Our affiliate, the Coalition for Algoma Passenger Trains (CAPT) issued the following media release regarding exciting news about the Bear Train.
On Friday, October 4, 2019, Chief Jason Gauthier, Chief of Missanabie Cree First Nation sent to Deputy Minister Michael Keenan a newly completed business plan for the proposed Mask-wa Oo-ta-ban (Cree for Bear Train) passenger service between Sault Ste. Marie and Hearst. This third iteration of the business plan is more thorough, detailed and complete than the previous ones presented to Transport Canada. All of the many stakeholder groups from the Algoma rail corridor as well as several rail experts were consulted and contributed to the final version of the plan.
This detailed business plan will illustrate to Transport Canada that Missanabie Cree First Nation (MCFN) has now completed the requirements to ensure the operation of this essential service. The other requirements that they had previously successfully accomplished are:
i. Receipt of a Railway Operating Certificate
ii. Completion of a safety plan
The plan indicates how operational funding for the Bear Train from Transport Canada, that decreases over a period of five years, will be an excellent investment in at least three ways. It is a very low-cost way for the Federal Government to achieve a triple win by contributing to its objectives:
i. Contribute to Reconciliation with Indigenous people
ii. Mitigate Climate Change
iii. Support Economic Development & increase employment
Contribute to Reconciliation with Indigenous people
The Bear Train initiative is an opportunity for the Federal government to help correct the unjust acquisition of land and building of the ACR by ensuring that the passenger train service becomes essential transportation infrastructure for regional economic development of the First Nations through whose traditional territories it passes. It puts the MCFN in the leadership, managerial role for an important regional service that was previously an instrument of their colonization–an essential service for the local Indigenous, Anglophone and Francophone communities.
Mitigate Climate Change
For Canada to meet the GHG reductions set out by the Paris Accord, Canadians are encouraged to opt for less polluting forms of transportation. Since there are no roads into this rail corridor float plane travel is the only alternative to passenger rail since the Algoma passenger train service ended in 2015. Much of the environmental tourism market has been lost for the tourism resorts some of which can now only be accessed by float planes—a very polluting form of transportation.
Support Economic Development and increase employment, particularly for Indigenous Canadians
The Algoma Central Railway (ACR) corridor passes through the traditional territories of at least three First Nations between Sault Ste. Marie and Hearst, including Constance Lake First Nation and Michipicoten First Nation. These traditional territories have been used for many generations by First Nations for hunting, fishing, trapping and other socio-cultural activities. More recently these have become areas in which First Nations are developing eco and Indigenous tourism businesses, as well as forest management plans and other resource-based undertakings.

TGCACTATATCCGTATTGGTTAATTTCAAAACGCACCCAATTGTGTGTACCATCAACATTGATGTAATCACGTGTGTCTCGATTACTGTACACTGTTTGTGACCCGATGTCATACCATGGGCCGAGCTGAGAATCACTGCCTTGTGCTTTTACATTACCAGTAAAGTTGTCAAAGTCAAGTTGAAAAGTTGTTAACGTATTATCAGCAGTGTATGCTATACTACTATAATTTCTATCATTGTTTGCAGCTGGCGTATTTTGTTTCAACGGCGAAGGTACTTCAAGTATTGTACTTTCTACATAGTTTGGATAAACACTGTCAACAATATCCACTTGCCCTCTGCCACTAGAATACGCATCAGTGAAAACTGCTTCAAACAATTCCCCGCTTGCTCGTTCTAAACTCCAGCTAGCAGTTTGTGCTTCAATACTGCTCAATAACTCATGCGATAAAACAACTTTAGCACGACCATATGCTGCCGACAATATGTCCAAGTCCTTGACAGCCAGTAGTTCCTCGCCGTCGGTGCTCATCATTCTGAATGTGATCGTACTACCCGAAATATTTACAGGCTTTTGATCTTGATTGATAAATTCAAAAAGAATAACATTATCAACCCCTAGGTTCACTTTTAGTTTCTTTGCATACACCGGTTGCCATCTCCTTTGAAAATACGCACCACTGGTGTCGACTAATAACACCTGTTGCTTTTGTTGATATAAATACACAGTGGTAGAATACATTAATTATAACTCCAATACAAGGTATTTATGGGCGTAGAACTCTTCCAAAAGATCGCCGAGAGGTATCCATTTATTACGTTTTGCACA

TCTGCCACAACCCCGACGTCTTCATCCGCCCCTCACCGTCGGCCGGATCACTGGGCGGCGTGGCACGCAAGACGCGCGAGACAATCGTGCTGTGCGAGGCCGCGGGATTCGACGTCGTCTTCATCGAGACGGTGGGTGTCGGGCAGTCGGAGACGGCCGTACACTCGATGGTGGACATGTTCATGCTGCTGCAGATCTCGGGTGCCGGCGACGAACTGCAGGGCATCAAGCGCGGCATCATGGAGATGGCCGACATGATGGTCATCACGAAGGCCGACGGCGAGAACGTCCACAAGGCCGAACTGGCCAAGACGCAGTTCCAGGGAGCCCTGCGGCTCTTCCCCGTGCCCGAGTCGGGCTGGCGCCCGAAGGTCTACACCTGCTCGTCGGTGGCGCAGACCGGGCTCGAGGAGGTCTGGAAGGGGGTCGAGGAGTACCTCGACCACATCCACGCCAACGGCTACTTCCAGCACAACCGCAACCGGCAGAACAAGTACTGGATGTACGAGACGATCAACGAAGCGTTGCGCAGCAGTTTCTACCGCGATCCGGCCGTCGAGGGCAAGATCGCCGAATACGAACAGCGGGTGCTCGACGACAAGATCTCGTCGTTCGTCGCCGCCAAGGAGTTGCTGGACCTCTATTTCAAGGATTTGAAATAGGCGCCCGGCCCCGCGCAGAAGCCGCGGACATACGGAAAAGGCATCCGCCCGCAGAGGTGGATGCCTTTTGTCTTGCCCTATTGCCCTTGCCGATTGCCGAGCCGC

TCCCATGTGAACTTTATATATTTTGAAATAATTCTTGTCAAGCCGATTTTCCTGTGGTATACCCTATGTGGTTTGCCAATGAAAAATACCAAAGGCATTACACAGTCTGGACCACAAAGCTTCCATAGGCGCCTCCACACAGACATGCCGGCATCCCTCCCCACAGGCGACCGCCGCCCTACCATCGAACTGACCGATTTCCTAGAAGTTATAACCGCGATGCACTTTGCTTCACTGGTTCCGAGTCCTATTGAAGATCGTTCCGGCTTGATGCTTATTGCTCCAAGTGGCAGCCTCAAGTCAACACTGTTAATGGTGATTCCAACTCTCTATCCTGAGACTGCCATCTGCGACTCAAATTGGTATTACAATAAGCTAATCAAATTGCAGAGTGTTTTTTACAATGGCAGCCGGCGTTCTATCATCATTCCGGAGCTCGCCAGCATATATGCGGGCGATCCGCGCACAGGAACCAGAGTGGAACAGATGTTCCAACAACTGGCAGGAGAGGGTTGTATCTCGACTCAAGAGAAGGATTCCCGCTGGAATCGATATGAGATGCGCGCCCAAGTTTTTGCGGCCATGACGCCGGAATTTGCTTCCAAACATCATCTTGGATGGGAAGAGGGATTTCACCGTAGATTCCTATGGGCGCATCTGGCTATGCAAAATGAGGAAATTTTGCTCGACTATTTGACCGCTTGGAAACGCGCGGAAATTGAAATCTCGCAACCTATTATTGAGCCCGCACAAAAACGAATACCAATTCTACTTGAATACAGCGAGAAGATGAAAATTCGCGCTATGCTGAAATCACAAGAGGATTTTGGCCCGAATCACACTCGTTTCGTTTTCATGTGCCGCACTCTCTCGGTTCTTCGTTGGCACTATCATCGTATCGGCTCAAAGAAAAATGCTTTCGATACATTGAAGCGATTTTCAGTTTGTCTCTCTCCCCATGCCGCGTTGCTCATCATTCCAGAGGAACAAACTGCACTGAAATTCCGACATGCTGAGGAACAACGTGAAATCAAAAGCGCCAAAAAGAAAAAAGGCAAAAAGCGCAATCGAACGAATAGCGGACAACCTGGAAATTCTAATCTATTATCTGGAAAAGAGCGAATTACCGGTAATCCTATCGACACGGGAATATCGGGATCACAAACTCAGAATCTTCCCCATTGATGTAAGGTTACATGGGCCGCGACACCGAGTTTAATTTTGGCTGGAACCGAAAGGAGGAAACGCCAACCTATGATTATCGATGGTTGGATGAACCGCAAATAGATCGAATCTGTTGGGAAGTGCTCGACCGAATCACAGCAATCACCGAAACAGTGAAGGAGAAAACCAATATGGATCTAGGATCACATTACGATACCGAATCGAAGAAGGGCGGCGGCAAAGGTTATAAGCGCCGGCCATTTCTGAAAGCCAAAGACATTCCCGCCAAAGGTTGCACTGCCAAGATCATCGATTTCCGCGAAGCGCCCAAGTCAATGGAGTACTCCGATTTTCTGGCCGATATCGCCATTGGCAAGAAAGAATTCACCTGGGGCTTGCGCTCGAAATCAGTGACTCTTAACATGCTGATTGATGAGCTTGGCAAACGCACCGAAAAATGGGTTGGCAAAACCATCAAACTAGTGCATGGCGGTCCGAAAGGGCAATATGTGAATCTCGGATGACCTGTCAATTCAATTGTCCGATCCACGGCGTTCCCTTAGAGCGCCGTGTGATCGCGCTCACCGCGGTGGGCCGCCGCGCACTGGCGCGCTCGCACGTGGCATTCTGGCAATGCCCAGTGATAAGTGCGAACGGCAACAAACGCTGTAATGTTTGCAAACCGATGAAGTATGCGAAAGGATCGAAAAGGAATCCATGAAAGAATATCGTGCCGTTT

The Mask-wa Oo-ta-ban initiative is an opportunity for the Federal government to help to ensure that the passenger service plays its important role as essential transportation infrastructure for the regional economic development of the First Nations through whose territories its passes as well as for the local Anglophone and Francophone communities. .
Mask-wa Oo-ta-ban (the Bear Train) is an economic development initiative of the Missanabie Cree First Nation to re-establish the essential passenger service from Sault Ste. Marie to Hearst to support the economic, employment, social and remote access needs of the First Nations, communities, residents, businesses and socio-economic stakeholders of the Algoma passenger train corridor. The Algoma region is a distressed area for employment and economic opportunity. The $40-$50 million in economic benefits (BDO, 2014) and the 100s of jobs the passenger train supported directly and indirectly are vital to the Algoma region’s economic sustainability—particularly in the tourism sector. This employment is particularly needed by the Indigenous people of our region whose rates of unemployment are significantly higher than the rest of the population.
One of the principal forms of economic development that this train supports is tourism—particularly the growing niche markets of Indigenous tourism, eco-green tourism, accessible tourism and Francophone tourism. As Minister of Tourism, Official Languages and La Francophonie Melanie Joly recently stated, “Tourism is an inclusive sector that showcases Canada’s culture, diversity, natural beauty and unique experiences to the world. It delivers economic benefits across the country by supporting one in ten jobs.”
Over $50 million in annual economic benefits that came from the Algoma passenger train has been lost since the service stopped in 2015. We urge Transport Canada to end this loss by funding the Bear Train for the next five years according to the Bear Train Business Plan plan.